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Piping The Stdout Of A Command To The Stdin Of Another Other Using Shared File And Dup2()

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I am writing a porgram with takes two arguments - the name of commands. The program should redirect the output of the first to a file 'tmp' than execute it, than redirect the stdin of the second command to 'tmp' and execute the second command.


#include<unistd.h>
#include<fcntl.h>
#include<wait.h>
#include<stdio.h>

int main(int argc, char** argv){
    int fd = open("tmp", O_RDWR |O_TRUNC | O_CREAT, S_IRUSR | S_IWUSR);
    int cpid = fork();
    
    if(cpid == 0){  
        dup2(fd, 1);
        execlp(argv[1], "", NULL);          
    }
    
    wait(NULL); 
    //If we uncoment this line the program gives correct output
    //fd = open("tmp", O_RDWR, S_IRUSR | S_IWUSR);
 
    dup2(fd, 0);
    
    execlp(argv[2], "", NULL);  
}

However when i run the program like ./main ls wc instead of 5 5 50 i get output 0 0 0 which means the wc command reads 0 bytes from stdin. But if I instead create the file descriptor anew on the same file 'tmp' the program gives the correct output. How can this behaviour be explained?

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Answer

This question is basically a duplicate of Can anyone explain a simple description regarding 'file descriptor' after fork()? but since this is a bit subtle I'll explain this specific case.

  1. The process opens a file. This creates a file description. File descriptions are an intermediate concept between files and file descriptors. They are not directly exposed in the Unix API, but they have an important property in addition to the file that they point to, which we'll see in a minute.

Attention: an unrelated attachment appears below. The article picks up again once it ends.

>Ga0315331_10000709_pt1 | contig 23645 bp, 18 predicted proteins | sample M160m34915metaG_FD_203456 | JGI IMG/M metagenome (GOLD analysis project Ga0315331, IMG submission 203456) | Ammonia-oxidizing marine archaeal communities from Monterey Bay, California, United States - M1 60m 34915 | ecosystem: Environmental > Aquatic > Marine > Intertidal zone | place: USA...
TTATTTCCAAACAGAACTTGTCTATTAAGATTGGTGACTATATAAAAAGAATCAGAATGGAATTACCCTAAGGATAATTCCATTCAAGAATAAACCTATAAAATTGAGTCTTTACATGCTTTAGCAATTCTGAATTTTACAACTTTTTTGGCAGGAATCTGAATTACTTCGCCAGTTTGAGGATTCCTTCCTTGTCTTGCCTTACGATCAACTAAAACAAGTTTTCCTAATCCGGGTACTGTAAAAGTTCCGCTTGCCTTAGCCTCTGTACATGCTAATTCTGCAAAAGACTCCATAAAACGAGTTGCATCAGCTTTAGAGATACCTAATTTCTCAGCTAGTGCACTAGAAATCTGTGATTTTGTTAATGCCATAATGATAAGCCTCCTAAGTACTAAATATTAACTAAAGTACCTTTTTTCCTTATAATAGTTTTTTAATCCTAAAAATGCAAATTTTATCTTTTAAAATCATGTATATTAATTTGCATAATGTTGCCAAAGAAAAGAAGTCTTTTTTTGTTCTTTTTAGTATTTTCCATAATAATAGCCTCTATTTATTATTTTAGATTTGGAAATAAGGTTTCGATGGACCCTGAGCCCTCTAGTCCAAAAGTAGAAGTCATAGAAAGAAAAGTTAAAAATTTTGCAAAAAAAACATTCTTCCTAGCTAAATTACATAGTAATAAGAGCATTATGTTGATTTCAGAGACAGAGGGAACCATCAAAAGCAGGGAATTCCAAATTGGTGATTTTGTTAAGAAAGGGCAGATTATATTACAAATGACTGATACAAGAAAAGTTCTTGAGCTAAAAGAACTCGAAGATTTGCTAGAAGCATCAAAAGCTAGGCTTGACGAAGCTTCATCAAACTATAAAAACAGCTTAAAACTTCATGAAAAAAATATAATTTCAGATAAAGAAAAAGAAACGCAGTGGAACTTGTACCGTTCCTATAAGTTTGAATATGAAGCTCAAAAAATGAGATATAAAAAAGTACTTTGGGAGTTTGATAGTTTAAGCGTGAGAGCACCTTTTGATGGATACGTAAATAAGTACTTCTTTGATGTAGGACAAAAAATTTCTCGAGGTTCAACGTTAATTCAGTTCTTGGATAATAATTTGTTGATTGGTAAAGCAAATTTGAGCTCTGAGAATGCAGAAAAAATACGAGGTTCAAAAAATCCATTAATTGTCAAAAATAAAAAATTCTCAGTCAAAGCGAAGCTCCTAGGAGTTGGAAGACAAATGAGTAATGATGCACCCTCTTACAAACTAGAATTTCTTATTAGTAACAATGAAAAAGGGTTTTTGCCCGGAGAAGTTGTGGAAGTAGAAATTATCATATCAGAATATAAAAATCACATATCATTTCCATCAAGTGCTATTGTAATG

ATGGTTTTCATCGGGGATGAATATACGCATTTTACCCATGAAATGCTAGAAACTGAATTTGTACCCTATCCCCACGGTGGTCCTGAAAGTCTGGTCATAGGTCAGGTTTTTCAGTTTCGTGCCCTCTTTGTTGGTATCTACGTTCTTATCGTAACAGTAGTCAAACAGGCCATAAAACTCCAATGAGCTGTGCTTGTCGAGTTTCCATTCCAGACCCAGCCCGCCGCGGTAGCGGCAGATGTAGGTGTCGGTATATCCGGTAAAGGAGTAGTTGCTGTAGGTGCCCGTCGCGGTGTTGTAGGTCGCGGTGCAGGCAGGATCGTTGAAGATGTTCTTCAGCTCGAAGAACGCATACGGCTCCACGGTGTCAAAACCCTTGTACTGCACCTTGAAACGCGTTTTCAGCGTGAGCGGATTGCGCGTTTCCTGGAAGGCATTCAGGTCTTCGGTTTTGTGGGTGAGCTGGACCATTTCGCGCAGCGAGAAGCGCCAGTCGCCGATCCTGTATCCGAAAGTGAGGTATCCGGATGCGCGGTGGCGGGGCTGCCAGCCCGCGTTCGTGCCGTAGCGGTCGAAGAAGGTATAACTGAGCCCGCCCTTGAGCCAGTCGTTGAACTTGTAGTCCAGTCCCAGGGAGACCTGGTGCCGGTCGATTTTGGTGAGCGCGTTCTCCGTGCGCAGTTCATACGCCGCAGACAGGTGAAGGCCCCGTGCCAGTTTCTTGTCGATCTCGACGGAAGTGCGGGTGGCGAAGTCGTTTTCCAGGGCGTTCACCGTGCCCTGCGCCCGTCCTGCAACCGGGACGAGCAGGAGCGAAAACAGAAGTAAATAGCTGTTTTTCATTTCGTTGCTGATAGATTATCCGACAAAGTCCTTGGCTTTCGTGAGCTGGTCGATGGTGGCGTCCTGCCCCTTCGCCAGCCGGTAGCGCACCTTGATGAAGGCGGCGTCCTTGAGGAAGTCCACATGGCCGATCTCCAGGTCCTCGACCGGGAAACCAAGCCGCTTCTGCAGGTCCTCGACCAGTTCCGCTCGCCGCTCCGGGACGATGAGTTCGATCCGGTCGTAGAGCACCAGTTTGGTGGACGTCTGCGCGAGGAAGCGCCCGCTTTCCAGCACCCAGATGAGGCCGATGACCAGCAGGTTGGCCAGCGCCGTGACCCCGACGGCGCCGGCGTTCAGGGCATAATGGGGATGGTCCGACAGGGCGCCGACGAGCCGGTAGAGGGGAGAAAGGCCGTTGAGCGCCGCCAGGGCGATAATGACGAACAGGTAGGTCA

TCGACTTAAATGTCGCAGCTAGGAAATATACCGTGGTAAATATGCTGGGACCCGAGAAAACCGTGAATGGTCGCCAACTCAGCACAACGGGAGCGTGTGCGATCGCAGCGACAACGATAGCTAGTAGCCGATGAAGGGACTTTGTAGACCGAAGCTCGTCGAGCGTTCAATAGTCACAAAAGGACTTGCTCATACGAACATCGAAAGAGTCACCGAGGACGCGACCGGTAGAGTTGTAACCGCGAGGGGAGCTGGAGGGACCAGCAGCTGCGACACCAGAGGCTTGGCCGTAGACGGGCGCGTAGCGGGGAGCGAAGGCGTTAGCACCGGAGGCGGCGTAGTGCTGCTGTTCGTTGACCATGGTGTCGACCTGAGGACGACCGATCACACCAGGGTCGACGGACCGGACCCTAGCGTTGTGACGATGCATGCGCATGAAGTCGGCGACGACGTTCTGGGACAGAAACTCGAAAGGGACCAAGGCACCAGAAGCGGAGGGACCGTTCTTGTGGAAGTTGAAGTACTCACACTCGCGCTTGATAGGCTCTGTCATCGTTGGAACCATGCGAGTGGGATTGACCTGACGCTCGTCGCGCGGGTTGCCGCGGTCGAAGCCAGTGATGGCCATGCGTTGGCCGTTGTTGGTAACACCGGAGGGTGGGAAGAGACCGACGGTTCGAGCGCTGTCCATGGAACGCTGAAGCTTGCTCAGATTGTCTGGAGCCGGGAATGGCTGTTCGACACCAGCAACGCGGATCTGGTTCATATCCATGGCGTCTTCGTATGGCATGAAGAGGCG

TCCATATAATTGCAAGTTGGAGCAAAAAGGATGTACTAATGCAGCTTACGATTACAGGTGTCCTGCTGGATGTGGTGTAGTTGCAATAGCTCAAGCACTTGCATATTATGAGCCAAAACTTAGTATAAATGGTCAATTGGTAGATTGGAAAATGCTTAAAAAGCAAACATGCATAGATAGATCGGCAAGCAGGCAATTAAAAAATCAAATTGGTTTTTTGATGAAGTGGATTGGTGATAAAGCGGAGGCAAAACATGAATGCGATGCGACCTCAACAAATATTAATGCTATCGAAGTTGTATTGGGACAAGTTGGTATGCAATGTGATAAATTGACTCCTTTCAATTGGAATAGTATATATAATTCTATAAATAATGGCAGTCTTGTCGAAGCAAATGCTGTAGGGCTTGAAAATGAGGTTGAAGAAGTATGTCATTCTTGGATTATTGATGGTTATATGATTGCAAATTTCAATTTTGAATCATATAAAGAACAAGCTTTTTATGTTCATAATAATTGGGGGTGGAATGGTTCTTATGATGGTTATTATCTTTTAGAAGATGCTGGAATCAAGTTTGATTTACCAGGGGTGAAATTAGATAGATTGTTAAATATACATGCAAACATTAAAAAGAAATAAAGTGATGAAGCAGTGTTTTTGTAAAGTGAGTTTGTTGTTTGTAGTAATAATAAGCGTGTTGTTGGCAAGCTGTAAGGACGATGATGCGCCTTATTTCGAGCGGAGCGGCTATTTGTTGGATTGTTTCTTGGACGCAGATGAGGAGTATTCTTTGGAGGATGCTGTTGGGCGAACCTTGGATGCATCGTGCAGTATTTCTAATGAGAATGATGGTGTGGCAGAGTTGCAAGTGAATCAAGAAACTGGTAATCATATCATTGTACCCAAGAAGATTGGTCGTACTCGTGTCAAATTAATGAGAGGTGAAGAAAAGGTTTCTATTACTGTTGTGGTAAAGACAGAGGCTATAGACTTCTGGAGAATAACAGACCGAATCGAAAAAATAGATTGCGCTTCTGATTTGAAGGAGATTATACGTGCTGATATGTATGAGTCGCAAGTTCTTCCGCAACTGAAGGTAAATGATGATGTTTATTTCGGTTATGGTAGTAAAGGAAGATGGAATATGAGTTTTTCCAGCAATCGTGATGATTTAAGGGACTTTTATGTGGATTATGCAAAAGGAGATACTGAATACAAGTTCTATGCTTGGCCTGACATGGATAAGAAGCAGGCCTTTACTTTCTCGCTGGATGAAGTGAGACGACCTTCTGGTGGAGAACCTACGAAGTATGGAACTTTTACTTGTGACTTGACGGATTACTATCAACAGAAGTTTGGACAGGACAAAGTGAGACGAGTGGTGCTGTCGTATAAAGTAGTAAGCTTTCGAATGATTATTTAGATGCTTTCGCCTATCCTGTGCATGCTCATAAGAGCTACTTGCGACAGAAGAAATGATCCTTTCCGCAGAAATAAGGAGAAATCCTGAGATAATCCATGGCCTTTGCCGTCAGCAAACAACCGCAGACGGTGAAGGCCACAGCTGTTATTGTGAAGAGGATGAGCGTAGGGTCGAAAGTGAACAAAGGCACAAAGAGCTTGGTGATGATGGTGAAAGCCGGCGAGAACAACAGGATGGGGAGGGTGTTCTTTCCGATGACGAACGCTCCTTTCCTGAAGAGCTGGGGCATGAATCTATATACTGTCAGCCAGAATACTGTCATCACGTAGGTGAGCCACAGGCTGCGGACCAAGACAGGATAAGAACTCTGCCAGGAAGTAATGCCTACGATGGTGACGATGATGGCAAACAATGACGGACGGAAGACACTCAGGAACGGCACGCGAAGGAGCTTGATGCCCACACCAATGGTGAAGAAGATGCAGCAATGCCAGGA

2. The child writes to this file description. The parent waits.
  3. The parent reads from the file description.

At the end of step 2, the file position on this file description is the end of the file. So at step 3, the parent starts reading at the end of the file.

If you add a call to rewind(fd) after wait(NULL), the child will read from the beginning of the file.

If you open the same file with a new open call, this creates a new file description. open puts the position on the new file description at the beginning of the file unless you set append mode.

The same file descriptions can be accessed through any number of file descriptors, potentially in different processes. The file position is a property of the file description, so anything that moves it (reading, writing, seeking) through one file descriptor also moves it for the other file descriptors, even in different processes.

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source: stackoverflow.com
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